I do well on the serious tests, badly on the silly ones

Pew quiz2

The trend continues.

There was a story in The Washington Post this morning about the fact that “One third of Americans think the government spends more on foreign aid than on social security.”

Stupid one third. Of course, this is a continuation of the stubborn belief that we spend some huge proportion of our budget on foreign aid, when we spend about 2 percent on it. People continue to get this wrong, against all reason, even though their foolishness has been written about over and over and over and over and over. This is related to the increasing irrational hostility toward government in general — most people don’t like the idea of foreign aid, so they overestimate how much is spent on it.

It’s the sort of thing that makes you want to give up on democracy. On your bad days, anyway. At the least, it underlines the superiority of representative democracy over the direct kind.

Anyway, the story said the findings came from one of those Pew quizzes I like so much, so I immediately went and took this one. I got 11 out of 12 right, putting me ahead of 96 percent of those tested.

But… and here’s the really, really embarrassing thing… I missed the same question as the stupid one-third did. No, I didn’t say “foreign aid.” I gave a different wrong answer. I knew the right answer, and if I had just done it in a hurry, I’d have gotten a 100. But I thought, “I haven’t compared these things in awhile. Maybe this other thing has overtaken the one I think it is. Maybe this is a fargin’ trick question.” So I chose the other thing. But it was, of course, the first thing.

The irony is that if I had done what I have to do taking the weekly Slate News Quiz, I’d have gotten it right. That test is timed, and I hate that about that test. I also hate that it is deliberately about details in the news, rather than about whether you know overall what’s going on, and the relationships between different facts (which is what Pew tests).

Anyway, this being Friday, I went and took that one. And bombed. See the results below.

I would do better on that if it weren’t timed. I can usually see through the red herrings and at least intuit the right answer if I take a little time. But you’re penalized for taking time. So I do badly. Note that I completed the test in one minute, 47 seconds. Which for me is barely enough time to properly consider one question, much less 12.

And yet, I took too much time on the other test. Go figure.

slate quiz

7 thoughts on “I do well on the serious tests, badly on the silly ones

  1. John

    I think it’s pretty reasonable for people to get the foreign aid vs social security question wrong. Foreign aid is officially defined as exclusive of military spending, but much overseas military spending is justified because it aids the stability of external governments. When we support protective military presences in places like South Korea we are providing a form of aid to the South Korean government. I imagine there are quite a lot of people out there who count those costs in the “foreign aid” category regardless of the budgetary source. The picture is complicated even more by the way much of the Iraq war spending was moved off-budget to “emergency spending” and therefore not summed in the budgeted expenses.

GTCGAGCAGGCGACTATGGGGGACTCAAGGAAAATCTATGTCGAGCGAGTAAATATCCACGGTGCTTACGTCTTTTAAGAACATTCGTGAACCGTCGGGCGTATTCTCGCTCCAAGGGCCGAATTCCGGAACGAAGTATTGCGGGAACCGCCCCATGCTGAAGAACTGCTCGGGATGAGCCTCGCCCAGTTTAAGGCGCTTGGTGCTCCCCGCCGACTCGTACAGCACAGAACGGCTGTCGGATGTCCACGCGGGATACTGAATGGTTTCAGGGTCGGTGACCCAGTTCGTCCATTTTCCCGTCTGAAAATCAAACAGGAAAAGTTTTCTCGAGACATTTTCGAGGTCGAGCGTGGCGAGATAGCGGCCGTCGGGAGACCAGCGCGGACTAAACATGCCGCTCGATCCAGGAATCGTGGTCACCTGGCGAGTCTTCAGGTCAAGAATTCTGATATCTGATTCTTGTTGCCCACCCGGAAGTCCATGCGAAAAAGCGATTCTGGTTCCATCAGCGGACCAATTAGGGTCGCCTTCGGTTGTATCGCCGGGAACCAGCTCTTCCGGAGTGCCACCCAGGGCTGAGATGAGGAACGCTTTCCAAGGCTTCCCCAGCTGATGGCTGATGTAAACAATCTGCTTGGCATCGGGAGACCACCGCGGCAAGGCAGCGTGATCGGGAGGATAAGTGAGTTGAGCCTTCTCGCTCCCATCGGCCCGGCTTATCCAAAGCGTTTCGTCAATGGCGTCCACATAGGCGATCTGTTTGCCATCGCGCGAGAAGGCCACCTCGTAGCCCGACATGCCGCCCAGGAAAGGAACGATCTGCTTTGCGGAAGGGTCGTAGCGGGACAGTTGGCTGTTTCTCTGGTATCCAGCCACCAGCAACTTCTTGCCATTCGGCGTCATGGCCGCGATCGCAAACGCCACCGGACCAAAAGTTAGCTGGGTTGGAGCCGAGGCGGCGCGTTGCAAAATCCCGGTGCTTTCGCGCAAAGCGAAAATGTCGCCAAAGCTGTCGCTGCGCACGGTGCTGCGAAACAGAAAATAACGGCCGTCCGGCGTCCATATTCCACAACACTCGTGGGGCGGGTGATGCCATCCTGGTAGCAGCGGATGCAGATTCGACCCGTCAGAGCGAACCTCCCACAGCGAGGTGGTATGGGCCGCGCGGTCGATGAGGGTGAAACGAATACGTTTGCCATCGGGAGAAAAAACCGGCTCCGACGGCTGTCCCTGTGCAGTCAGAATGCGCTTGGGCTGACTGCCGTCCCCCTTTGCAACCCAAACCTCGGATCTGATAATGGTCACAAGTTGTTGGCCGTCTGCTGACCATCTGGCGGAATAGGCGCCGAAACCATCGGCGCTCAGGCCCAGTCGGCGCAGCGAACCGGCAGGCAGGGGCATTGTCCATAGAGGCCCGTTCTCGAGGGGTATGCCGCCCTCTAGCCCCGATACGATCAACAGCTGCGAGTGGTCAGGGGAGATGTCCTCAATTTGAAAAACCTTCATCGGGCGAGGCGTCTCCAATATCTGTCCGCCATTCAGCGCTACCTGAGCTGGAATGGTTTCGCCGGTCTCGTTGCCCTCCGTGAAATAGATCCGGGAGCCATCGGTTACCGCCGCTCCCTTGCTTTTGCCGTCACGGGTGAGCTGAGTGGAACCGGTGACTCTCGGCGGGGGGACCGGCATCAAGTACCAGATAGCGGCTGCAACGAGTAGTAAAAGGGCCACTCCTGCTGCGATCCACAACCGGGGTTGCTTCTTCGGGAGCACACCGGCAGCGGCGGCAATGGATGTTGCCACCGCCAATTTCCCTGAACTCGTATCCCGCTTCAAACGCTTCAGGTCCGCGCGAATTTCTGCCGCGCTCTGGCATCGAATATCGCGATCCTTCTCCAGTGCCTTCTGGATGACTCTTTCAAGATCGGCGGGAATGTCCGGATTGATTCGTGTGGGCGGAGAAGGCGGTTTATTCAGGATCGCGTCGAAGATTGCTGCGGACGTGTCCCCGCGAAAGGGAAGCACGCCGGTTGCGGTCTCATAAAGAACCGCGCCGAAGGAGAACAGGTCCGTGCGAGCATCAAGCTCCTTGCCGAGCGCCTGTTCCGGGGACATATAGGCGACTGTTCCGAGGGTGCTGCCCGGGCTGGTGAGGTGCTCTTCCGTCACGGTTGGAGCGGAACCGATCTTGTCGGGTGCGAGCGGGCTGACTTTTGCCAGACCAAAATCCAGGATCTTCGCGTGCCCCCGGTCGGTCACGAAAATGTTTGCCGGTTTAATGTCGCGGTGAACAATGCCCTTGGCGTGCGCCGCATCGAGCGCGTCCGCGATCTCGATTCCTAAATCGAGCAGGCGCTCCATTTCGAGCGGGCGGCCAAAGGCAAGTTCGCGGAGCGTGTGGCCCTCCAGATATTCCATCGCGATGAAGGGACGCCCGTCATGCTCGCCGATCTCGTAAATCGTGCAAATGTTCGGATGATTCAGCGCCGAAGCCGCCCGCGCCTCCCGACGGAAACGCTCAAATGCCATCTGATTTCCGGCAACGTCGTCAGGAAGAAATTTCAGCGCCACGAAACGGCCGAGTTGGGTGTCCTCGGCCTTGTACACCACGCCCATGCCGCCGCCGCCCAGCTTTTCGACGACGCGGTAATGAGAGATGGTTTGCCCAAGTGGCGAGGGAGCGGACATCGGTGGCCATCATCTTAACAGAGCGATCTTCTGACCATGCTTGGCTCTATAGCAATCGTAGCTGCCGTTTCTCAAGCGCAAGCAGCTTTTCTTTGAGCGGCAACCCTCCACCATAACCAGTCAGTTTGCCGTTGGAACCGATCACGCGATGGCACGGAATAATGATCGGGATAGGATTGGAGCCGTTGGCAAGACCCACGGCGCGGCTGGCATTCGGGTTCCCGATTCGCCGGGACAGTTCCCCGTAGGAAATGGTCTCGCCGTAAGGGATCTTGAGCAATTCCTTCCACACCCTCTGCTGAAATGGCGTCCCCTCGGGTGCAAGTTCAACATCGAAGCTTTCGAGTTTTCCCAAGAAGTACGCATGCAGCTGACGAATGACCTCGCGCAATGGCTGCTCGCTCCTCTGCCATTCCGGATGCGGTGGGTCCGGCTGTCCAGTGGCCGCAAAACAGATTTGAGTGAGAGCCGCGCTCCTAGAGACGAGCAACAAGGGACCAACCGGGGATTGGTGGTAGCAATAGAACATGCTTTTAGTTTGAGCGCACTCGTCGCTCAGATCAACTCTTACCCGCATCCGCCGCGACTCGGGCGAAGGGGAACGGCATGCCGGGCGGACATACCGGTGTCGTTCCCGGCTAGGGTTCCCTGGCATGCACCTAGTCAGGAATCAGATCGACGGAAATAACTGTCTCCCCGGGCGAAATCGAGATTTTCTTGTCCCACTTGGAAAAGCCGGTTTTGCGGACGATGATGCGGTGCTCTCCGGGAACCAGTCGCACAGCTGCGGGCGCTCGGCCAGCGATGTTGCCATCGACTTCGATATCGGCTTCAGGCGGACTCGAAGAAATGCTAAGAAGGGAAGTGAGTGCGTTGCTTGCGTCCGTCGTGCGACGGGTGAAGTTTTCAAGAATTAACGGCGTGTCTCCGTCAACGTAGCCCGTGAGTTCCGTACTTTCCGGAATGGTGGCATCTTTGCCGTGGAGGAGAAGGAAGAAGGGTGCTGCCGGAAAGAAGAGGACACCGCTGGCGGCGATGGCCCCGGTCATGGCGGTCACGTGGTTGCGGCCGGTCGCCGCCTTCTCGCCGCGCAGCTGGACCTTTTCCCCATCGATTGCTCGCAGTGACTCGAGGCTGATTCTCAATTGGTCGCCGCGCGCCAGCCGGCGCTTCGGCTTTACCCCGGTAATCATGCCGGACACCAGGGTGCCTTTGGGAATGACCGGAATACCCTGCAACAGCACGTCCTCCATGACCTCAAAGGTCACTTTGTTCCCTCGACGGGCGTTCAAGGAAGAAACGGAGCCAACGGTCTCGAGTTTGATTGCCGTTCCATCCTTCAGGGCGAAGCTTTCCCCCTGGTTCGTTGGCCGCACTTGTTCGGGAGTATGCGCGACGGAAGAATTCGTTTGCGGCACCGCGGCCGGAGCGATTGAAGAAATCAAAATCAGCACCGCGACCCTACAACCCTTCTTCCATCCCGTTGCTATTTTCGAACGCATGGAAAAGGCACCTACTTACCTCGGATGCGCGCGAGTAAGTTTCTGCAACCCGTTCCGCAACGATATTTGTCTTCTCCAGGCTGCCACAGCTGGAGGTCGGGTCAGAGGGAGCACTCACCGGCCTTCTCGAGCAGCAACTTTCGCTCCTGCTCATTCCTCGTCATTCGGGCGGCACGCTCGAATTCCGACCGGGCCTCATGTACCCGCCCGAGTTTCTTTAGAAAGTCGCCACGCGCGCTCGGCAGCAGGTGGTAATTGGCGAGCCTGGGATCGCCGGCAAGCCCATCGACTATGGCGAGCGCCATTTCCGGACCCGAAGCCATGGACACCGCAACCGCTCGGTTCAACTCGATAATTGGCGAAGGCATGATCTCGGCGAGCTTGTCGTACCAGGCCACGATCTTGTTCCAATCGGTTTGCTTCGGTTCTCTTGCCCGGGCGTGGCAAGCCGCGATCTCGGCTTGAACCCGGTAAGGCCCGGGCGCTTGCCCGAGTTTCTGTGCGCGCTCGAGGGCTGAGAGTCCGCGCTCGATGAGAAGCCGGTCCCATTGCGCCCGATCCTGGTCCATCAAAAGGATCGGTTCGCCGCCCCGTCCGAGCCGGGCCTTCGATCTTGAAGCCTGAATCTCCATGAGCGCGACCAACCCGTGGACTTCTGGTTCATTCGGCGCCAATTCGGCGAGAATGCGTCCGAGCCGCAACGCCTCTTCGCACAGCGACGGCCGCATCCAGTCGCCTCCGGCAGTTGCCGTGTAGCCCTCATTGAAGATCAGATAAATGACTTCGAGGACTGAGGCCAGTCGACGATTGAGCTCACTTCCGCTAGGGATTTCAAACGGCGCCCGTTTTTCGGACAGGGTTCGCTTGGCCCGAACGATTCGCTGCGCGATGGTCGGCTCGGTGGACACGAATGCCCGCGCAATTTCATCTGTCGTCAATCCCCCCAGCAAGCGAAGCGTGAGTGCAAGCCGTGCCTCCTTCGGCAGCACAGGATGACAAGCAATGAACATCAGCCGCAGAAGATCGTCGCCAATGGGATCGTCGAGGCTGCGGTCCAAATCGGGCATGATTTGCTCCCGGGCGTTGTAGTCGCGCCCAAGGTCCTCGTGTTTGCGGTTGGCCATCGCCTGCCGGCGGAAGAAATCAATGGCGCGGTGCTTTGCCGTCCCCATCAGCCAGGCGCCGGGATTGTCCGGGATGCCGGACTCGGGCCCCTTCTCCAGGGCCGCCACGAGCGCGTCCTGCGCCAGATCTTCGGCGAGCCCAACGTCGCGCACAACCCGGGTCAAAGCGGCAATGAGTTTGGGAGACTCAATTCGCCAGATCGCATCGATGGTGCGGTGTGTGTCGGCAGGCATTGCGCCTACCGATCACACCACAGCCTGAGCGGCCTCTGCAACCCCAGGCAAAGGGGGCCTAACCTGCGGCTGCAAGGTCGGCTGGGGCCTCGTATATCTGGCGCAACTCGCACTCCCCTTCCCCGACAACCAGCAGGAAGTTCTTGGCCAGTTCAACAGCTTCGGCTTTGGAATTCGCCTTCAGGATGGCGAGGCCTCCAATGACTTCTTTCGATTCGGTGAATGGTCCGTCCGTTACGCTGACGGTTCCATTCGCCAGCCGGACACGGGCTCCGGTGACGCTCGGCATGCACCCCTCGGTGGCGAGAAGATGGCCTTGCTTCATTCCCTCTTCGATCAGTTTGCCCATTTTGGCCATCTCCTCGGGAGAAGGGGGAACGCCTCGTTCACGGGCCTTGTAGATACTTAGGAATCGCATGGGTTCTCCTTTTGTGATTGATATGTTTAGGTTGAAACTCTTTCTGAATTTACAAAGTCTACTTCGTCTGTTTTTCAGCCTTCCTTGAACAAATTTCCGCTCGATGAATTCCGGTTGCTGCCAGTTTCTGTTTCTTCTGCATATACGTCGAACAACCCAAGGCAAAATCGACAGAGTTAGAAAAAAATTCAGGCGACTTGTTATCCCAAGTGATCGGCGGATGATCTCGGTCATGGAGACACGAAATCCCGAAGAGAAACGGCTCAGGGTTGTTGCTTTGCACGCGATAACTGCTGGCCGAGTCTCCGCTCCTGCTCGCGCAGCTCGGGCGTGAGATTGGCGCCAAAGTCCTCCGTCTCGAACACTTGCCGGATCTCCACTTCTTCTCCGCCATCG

It is also complicated by the nature of “paying” social security. If you trust the Social Security Administration’s numbers they have paid out about $11 trillion in benefits from 1937-2009 (http://www.ssa.gov/history/hfaq.html). They have taken in (from taxes and investment) about $13 trillion over that same period. So although a big portion of our budget involves social security it isn’t really fair to compare tax-and-spend numbers like foreign aid or foreign military aid to tax-invest-and-spend like social security.

    I fault the test, not the takers. The test asked if apples were oranges in a multiple choice format and didn’t give “no” as an option.

    1. Brad Warthen Post author

      Good job!

      I had to guess on that and minimum wage. But I got them right because they were informed guesses. Based on everything else I knew about the world, those were the numbers that made sense.

      1. Doug Ross

        When I was in high school, we’d have current events quizzes every week… they should be mandatory in every school. But then some government bureaucrat would want to control the questions asked instead of letting teachers do their jobs.

        How hard would it be today to ask high school students to use their phones to take the Pew quiz once a month? And then go over the questions. Much more useful than reading some old English novel…

        1. Norm Ivey

          “…some government bureaucrat would want to control the questions asked instead of letting teachers do their jobs.”

          Thank you, Doug.

          I imagine that there are some high school teachers using the Pew quizzes. I have a SS teacher in my school who uses CNN student news every day. I’ll suggest the Pew quiz to him. That’s part of my job. Good idea, and thank you.

  2. Doug T

    10-12. embarassed I picked Sudan vs Liberia. Thought poverty was 25 %. I swear I heard that somewhere.
    I did look up where 1 in 5 children live in poverty…1 in 4 children in the South.
    Other test 7-12 in 1:25. It’s Friday night, I’m tired, and unlike Lake Wobegon I’m below avaerage.


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